May 19, 1995
Bacterial blight of lilac is caused by the bacterium Pseudomonas syringae. Infection results in brown spots on leaves and internodes. These spots may enlarge and coalesce, causing leaves to become misshaped. Eventually leaves may be killed. When the infection spreads around a twig, it becomes girdled and dies. This phase of the disease is evident as new shoots develop in the spring. The shoots turn a black color, droop over, and die.
Some perennials need support to prevent them from flopping on their neighbors, opening in the center, or snapping from wind or heavy flowers. Properly staked perennials are neater in appearance, but do not reveal the equipment used. Timing and selection of the proper support material is important.
Wildflower plantings can provide a colorful alternative to high maintenance, mowed areas. The beauty of a wildflower display will often be more spectacular during certain times of the year, depending on the species composition.
Most people do seem to enjoy a planting of wildflowers. However, if your idea of a perfect landscape is immaculately clipped and manicured, then wildflower plantings will probably not suit you.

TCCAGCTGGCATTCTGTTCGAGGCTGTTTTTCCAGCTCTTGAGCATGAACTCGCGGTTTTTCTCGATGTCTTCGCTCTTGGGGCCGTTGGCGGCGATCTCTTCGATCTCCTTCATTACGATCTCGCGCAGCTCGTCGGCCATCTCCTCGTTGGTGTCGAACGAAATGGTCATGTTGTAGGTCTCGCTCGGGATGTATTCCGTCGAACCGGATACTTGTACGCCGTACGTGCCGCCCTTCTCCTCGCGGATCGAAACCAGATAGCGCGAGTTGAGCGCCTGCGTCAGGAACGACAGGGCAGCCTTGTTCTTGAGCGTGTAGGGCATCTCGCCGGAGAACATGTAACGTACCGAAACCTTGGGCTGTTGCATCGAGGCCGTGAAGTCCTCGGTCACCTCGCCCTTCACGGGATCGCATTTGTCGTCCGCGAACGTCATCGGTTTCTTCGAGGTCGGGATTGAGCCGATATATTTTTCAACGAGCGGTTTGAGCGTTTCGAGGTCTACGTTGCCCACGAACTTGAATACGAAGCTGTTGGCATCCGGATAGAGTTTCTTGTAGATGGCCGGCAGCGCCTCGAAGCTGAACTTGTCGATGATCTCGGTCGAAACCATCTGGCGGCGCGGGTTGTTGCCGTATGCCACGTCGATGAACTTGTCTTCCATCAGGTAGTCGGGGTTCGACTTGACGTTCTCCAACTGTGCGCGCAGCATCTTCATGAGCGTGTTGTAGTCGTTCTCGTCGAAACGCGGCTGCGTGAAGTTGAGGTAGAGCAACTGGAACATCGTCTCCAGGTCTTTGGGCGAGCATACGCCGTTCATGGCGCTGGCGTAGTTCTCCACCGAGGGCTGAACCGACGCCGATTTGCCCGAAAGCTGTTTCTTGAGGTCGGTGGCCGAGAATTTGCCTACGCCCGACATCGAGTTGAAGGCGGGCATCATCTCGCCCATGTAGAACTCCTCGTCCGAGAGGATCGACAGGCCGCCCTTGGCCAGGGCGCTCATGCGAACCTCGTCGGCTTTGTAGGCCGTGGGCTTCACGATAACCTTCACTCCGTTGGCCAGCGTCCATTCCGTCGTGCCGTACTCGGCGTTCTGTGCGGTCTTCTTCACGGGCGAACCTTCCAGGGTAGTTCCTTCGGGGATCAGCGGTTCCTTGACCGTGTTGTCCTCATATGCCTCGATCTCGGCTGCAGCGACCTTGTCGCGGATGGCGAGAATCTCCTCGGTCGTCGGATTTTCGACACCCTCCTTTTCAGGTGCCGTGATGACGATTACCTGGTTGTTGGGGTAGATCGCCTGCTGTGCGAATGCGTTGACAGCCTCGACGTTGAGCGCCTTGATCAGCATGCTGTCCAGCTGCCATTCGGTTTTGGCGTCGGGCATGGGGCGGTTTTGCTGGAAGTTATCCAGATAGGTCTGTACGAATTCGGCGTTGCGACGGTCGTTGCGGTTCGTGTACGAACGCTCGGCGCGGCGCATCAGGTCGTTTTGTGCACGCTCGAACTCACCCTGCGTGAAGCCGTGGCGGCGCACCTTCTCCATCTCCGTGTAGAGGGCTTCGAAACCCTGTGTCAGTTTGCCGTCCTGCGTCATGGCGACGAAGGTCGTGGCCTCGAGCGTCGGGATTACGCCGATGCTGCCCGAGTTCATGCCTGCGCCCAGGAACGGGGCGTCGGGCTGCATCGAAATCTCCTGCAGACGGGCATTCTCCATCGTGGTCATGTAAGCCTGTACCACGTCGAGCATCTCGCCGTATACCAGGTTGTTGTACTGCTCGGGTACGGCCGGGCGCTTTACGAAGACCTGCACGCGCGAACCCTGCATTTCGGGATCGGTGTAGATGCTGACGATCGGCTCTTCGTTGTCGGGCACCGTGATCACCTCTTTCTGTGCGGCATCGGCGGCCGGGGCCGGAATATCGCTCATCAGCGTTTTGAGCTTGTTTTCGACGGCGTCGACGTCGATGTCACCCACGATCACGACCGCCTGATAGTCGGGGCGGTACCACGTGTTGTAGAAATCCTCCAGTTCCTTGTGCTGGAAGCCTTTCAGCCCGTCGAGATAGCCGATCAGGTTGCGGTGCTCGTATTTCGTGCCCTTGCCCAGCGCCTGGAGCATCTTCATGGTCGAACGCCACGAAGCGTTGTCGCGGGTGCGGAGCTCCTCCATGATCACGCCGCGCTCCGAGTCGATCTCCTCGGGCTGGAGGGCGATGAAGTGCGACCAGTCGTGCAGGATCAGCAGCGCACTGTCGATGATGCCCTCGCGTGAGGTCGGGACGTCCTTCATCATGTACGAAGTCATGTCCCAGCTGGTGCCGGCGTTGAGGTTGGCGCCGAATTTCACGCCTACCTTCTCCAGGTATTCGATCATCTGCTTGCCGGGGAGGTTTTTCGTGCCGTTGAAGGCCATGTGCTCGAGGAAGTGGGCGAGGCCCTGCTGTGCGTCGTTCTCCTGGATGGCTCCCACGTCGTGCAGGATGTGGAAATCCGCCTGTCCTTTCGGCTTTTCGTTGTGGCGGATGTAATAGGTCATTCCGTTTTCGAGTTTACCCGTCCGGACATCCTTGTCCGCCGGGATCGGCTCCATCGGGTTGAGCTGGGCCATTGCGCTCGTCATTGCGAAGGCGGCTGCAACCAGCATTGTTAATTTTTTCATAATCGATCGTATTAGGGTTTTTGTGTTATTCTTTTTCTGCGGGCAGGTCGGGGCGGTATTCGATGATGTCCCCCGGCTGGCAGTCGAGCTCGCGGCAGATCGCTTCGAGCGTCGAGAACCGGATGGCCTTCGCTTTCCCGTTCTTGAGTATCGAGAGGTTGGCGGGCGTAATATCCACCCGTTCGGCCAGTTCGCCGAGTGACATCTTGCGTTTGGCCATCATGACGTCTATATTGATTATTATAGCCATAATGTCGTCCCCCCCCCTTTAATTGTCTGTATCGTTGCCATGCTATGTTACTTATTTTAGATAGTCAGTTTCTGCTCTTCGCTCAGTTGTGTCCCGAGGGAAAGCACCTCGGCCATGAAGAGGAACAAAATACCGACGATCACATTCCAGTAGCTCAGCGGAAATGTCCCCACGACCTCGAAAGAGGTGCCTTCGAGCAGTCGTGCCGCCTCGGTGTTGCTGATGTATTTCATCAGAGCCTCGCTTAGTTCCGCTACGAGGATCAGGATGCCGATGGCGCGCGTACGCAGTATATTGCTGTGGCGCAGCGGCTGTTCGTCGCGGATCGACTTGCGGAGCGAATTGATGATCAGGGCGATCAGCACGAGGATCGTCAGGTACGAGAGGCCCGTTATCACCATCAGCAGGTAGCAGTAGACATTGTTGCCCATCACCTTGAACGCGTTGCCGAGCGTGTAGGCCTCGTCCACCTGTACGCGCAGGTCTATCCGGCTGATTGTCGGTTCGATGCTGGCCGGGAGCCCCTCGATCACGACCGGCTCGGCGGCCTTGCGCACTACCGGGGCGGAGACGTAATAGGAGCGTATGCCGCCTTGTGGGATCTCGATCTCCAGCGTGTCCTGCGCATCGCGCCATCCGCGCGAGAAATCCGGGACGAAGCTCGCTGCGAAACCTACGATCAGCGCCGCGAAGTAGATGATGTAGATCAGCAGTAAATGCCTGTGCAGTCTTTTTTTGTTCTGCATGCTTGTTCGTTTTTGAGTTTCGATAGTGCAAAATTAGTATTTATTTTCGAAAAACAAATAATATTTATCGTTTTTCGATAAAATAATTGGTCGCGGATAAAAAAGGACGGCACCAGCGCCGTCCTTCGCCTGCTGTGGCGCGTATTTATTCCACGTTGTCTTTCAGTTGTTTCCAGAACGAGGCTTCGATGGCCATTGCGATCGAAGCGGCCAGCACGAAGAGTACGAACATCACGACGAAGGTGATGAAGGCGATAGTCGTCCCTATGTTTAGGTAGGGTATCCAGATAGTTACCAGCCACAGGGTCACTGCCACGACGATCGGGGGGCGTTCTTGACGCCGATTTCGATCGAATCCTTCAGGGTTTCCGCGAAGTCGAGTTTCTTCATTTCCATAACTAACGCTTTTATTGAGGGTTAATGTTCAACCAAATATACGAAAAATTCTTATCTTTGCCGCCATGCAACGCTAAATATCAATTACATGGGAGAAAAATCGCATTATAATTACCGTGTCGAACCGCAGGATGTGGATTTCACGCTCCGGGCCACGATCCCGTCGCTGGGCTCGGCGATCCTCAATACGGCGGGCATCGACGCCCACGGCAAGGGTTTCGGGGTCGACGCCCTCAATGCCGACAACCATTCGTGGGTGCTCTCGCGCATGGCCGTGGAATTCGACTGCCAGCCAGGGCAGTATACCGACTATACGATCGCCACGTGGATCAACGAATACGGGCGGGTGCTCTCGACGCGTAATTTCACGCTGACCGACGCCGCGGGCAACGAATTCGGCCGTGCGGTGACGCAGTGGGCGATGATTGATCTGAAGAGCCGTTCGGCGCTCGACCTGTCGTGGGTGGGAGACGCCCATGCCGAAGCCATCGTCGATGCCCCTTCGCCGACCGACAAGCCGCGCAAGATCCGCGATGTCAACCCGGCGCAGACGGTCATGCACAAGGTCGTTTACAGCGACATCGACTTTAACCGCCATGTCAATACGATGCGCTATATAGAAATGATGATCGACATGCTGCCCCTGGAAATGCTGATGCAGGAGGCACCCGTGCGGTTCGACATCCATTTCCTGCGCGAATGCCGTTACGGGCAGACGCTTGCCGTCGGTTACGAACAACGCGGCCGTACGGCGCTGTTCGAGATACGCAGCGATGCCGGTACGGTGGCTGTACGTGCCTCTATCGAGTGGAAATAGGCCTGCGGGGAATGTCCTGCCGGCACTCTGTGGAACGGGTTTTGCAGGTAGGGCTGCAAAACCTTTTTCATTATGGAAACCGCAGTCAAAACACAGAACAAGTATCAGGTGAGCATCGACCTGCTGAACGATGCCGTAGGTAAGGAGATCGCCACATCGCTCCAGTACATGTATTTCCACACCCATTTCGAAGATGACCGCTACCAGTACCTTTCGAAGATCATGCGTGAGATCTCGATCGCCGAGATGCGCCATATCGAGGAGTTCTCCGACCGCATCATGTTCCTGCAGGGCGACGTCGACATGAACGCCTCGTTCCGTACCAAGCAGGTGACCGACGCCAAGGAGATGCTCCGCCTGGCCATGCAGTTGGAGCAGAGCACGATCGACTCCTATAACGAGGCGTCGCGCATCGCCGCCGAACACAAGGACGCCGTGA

Genetic alteration of organisms by inserting genes from other species is an astounding achievement of modern biology - until you consider that Mother Nature has been doing it for millions of years. A humble bacterium with a 25-cent name, Agrobacterium tumefaciens, was changing the genetic makeup of plants long before humans developed opposable thumbs, let alone picked up a test tube.
Gardeners are often surprised when small apples and other fruit drop prematurely to the ground. However, premature fruit drop is relatively common on apples and other fruit trees. The home gardener shouldn't be alarmed if the fruit tree appears healthy. The fruit drop may simply be nature's way of reducing a heavy fruit load.